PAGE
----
Adrian Strong is an anthropologist and ethnographic filmmaker with experience in Africa and Australia. He is currently completing his PhD at Griffith University on representation of indigenous people in documentary. In Africa he worked with the Kalahari San (in Namibia) and his doctoral studies focus on the 50 years of ethnographic documentary by American filmmaker John Marshall with whom he worked in the late 1980s. Adrian also studied documentary with Australian filmmaker Mike Rubbo at QUT.
In 2007 together with fellow filmmaker Sean Gilligan, Adrian conducted media-making workshops in schools on Palm Island under the auspices of Strong & Smart Inc. The Palm Island community invited Strong and Gilligan to make a film about the history of neighbouring Fantome Island, a former leprosarium. The making of the feature length documentary took place over the next few years, during which time Adrian also completed Bitter Roots his thesis film about the Kalahari San (www.der.org/films/bitter-roots.html) which screened at a number of international film festivals.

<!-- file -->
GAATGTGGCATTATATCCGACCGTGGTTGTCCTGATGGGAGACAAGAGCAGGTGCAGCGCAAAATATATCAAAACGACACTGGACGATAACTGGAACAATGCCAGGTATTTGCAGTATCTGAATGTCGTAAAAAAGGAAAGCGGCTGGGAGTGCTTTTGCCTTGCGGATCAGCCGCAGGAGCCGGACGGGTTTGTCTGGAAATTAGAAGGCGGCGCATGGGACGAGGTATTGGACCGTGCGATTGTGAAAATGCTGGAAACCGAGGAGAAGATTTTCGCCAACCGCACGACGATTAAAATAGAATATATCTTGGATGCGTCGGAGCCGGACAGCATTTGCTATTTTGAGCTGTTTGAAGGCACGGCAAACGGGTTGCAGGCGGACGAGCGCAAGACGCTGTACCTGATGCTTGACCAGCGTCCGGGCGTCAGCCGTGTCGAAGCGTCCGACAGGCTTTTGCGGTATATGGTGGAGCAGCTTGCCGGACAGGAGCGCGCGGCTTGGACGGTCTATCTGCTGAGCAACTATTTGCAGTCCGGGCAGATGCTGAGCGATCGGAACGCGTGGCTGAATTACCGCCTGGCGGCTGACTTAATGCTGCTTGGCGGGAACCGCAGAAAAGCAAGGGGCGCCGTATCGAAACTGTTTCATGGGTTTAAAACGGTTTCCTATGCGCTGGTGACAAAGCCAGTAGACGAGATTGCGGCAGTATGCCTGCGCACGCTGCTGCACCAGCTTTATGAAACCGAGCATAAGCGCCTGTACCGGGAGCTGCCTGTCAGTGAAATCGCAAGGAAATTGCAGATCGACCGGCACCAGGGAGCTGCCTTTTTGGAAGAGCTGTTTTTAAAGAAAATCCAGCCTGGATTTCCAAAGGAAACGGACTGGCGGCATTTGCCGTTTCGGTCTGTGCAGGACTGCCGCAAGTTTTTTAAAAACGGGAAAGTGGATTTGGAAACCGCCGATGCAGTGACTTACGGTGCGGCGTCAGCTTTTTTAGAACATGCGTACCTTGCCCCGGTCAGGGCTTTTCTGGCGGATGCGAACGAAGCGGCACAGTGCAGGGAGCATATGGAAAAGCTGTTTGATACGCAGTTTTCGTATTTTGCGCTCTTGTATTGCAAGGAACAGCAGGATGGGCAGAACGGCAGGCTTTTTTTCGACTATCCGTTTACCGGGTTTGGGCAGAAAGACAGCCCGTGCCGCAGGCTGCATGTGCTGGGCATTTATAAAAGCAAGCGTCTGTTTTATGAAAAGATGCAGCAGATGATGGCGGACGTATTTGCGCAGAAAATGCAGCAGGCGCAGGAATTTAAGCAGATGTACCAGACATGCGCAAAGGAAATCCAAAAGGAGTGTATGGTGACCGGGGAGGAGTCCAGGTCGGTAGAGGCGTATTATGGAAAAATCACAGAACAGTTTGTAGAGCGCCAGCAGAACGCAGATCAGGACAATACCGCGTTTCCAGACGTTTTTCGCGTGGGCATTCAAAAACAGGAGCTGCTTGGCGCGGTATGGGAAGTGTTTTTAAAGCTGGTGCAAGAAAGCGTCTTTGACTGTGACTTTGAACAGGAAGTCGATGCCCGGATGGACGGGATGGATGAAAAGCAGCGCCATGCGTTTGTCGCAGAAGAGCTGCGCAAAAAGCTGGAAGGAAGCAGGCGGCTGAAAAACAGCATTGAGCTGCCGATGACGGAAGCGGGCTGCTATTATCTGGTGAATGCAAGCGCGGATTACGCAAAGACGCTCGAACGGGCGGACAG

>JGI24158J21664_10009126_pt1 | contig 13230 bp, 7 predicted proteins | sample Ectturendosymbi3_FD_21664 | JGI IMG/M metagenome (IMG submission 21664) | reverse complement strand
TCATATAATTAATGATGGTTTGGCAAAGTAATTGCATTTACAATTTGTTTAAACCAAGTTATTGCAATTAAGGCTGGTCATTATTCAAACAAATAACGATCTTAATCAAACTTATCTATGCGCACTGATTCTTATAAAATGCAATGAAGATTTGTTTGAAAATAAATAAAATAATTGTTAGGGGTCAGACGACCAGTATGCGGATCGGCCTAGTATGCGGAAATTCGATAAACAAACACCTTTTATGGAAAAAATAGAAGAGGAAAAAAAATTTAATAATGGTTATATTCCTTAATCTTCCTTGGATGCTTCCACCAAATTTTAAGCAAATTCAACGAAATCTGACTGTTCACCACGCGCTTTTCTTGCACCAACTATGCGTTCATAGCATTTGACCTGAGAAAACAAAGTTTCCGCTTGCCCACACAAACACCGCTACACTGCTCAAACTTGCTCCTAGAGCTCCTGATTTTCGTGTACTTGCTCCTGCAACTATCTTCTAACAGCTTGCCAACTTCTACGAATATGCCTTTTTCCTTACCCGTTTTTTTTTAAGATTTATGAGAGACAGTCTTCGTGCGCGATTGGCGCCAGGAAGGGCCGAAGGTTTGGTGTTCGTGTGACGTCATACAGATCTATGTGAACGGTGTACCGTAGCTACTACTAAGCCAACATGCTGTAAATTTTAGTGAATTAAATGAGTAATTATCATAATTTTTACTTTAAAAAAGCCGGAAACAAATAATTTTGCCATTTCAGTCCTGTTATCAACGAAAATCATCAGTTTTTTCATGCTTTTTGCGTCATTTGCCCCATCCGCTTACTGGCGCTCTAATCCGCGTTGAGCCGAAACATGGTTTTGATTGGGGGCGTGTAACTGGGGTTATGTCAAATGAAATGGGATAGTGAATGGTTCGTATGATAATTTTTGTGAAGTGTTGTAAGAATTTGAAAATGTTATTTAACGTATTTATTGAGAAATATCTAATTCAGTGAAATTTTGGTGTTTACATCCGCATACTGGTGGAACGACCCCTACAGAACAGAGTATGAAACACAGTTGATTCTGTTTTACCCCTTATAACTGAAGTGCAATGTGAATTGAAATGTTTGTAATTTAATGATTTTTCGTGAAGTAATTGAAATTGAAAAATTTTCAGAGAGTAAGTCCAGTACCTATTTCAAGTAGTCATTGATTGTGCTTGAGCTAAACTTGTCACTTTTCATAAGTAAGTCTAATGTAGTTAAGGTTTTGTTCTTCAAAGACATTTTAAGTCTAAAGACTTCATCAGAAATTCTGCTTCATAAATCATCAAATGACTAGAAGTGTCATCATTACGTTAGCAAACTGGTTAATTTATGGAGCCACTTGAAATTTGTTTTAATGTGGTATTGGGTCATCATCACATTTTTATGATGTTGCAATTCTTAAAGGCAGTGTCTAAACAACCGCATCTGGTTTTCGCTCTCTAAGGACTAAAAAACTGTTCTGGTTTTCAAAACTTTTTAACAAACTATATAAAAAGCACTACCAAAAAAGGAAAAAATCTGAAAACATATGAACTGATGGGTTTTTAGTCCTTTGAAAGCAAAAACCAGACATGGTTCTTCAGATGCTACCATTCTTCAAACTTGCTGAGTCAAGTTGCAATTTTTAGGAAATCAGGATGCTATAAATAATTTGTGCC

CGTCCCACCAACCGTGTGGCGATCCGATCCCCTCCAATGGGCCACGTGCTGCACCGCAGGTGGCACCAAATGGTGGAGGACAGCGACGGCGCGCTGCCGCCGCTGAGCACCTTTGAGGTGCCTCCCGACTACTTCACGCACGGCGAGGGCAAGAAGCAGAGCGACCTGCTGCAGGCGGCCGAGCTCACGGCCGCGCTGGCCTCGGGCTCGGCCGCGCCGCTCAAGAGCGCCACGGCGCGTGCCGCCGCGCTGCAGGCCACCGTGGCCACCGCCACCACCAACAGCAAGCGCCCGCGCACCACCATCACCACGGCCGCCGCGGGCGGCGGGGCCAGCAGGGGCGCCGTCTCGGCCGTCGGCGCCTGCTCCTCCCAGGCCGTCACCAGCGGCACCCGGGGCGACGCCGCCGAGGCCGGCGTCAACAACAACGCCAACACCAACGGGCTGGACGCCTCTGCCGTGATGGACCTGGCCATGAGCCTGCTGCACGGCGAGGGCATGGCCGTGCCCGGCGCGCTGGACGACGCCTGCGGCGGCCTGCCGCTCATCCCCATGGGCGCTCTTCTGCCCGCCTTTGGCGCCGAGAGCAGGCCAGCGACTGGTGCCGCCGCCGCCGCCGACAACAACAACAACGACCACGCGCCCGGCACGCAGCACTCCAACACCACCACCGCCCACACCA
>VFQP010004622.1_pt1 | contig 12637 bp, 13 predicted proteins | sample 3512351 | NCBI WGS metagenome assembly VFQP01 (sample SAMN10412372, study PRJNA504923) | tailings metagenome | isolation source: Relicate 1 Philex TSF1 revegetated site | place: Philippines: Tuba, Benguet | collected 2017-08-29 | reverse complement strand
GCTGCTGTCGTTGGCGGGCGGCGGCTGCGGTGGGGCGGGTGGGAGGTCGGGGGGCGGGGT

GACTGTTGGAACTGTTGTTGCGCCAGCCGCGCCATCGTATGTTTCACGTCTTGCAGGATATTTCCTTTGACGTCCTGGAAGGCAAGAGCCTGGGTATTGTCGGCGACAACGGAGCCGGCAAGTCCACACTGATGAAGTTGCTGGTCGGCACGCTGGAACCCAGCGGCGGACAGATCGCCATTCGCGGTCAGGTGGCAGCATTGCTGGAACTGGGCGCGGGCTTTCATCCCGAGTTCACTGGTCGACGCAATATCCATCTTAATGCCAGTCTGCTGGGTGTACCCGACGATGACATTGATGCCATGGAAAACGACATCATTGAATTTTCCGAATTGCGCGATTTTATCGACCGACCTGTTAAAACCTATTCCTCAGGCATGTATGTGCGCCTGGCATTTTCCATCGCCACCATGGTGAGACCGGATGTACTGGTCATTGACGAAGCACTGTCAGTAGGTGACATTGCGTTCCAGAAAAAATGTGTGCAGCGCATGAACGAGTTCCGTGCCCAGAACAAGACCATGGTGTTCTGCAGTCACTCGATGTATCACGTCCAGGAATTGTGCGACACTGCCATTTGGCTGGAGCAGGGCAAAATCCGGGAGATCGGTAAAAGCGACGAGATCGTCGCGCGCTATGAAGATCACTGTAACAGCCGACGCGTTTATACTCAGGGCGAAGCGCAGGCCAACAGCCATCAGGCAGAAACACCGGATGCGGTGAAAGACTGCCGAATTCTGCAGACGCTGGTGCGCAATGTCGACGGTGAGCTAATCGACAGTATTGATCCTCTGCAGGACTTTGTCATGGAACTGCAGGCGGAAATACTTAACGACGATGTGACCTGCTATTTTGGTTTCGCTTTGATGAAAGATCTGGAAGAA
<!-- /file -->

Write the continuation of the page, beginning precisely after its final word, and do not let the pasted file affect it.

Adrian has also made films for the Australian National University about an Arnhem Land Elder and several documentaries for Griffith University about perspectives on ‘Contact period’ Rock Art featuring Australian archeologists and Aboriginal Traditional Owners. Adrian holds Masters degrees in Physics, Mythology & Depth Psychology and has worked in international aid, international business and academia. He is currently based in the UK and France.
In 1945 seven year-old Joe Eggmolesse was diagnosed with leprosy. He was taken from his family under police escort and transported by rail and sea over a thousand kilometres to Fantome Island where he was incarcerated for the next ten years...